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Largest M&A deal of 2016 reaches completion
Do lawyers have ‘agility anxiety’?:

Largest M&A deal of 2016 reaches completion

Four firms have advised on the Ausgrid mega-lease, worth approximately $16.19 billion.

Firms: Clayton Utz (financiers, comprised of 15 banks, both on and offshore); Ashurst, Herbert Smith Freehills (IFM Investors, AustralianSuper); Allens (Ausgrid)

Deal: The partial lease of Ausgrid by IFM Investors and AustralianSuper.

Value: Approx. $16.19 billion

Area: M&A

Key players: Partner Dan Fitts led the Clayton Utz advisory team, with assistance from special counsel Tricia Moloney and Maria Ratner.

Deal significance: The long-term lease is Australia's largest M&A transaction to date this year, and the largest single payment that has ever had to be processed by the Australian banking system.

“That involved having to have discussions with the Reserve Bank and [others] to ensure that the banking system could handle it,” Mr Fitts told Lawyers Weekly.

“The Australian banking system at any one time only holds about $23 billion of liquidity, and our single payment was going to absorb over half of the Australian banking system on that morning, so that required a degree of coordination.”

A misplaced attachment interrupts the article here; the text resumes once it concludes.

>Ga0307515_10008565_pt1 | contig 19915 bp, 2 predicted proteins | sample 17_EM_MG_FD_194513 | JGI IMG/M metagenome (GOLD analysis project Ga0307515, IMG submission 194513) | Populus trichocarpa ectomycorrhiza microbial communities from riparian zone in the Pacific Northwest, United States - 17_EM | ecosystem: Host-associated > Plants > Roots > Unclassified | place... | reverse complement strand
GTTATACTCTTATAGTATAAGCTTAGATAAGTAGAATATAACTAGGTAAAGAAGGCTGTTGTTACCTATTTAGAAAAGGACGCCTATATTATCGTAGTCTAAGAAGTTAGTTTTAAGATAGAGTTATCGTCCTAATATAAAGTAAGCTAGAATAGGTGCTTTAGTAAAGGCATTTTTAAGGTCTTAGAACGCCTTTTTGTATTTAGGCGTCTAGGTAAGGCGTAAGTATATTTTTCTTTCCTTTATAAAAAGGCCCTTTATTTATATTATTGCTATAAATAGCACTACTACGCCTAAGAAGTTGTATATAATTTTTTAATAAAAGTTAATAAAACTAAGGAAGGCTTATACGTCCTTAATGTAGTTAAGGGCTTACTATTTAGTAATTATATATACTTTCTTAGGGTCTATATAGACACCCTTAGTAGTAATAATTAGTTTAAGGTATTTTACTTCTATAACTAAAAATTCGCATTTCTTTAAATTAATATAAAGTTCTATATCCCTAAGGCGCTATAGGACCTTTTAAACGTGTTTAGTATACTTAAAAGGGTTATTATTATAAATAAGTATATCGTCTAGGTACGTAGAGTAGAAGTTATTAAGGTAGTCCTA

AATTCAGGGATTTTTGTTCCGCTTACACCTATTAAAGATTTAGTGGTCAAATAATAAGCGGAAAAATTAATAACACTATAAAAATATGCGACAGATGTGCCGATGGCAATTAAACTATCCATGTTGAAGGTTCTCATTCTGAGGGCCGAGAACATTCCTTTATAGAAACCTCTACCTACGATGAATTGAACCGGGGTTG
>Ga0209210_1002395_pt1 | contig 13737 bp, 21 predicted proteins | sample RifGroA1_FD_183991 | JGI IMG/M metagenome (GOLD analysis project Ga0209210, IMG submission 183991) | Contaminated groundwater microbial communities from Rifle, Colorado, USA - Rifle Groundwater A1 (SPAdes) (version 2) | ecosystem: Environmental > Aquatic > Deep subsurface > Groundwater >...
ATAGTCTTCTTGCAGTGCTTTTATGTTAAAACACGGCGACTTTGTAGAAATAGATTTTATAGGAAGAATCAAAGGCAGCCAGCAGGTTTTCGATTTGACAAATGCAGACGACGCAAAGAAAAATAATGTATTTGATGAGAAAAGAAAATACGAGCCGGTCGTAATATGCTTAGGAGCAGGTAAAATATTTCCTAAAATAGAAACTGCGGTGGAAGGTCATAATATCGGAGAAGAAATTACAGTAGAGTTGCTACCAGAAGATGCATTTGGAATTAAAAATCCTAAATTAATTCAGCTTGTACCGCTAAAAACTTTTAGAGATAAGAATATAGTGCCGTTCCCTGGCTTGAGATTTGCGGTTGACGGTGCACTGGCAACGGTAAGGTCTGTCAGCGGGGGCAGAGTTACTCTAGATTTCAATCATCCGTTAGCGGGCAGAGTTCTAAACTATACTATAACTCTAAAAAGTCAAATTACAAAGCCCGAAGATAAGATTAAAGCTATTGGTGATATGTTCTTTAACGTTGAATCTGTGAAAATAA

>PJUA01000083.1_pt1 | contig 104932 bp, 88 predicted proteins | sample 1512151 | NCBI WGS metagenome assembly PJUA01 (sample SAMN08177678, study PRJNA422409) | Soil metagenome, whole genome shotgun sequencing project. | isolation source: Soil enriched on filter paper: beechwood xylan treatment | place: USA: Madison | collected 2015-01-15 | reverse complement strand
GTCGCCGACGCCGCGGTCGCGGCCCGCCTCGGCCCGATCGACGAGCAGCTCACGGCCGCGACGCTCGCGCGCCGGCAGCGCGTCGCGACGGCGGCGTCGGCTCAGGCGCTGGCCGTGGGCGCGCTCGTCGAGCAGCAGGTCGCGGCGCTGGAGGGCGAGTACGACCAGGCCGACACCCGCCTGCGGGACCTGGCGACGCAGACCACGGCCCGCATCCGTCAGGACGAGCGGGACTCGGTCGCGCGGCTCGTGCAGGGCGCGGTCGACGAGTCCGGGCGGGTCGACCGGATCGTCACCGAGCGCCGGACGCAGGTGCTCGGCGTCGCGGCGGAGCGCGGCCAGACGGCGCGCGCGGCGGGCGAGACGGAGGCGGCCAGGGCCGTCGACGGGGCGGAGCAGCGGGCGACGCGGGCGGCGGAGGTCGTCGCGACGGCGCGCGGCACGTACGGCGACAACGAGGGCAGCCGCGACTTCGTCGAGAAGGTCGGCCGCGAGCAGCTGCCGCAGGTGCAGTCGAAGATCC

The transaction saw the consortium comprised of IFM Investors and AustralianSuper acquire 50.4 per cent of the long-term lease of Ausgrid, with the NSW government retaining a 49.6 per cent stake. The proceeds of the acquisition will be used to fund part of the $20 billion Rebuilding NSW plan.

Looking to 2017, Mr Fitts said M&A in the infrastructure space looks fairly strong, with a number of privatisations getting underway early in the new year in Victoria and NSW.

“Our sense is that the next year is going to be quite active,” he said.

“Where it is still a little bit weak, I think, is in that mid-level M&A market.

“We are seeing a number of these really large, significant privatisations and M&A transactions but from what we can see, the volume of smaller to mid-sized deals that keep the market ticking along is probably not as strong as it could be.

“Otherwise we’re generally feeling quite confident that there will be a reasonable amount of work next year.”

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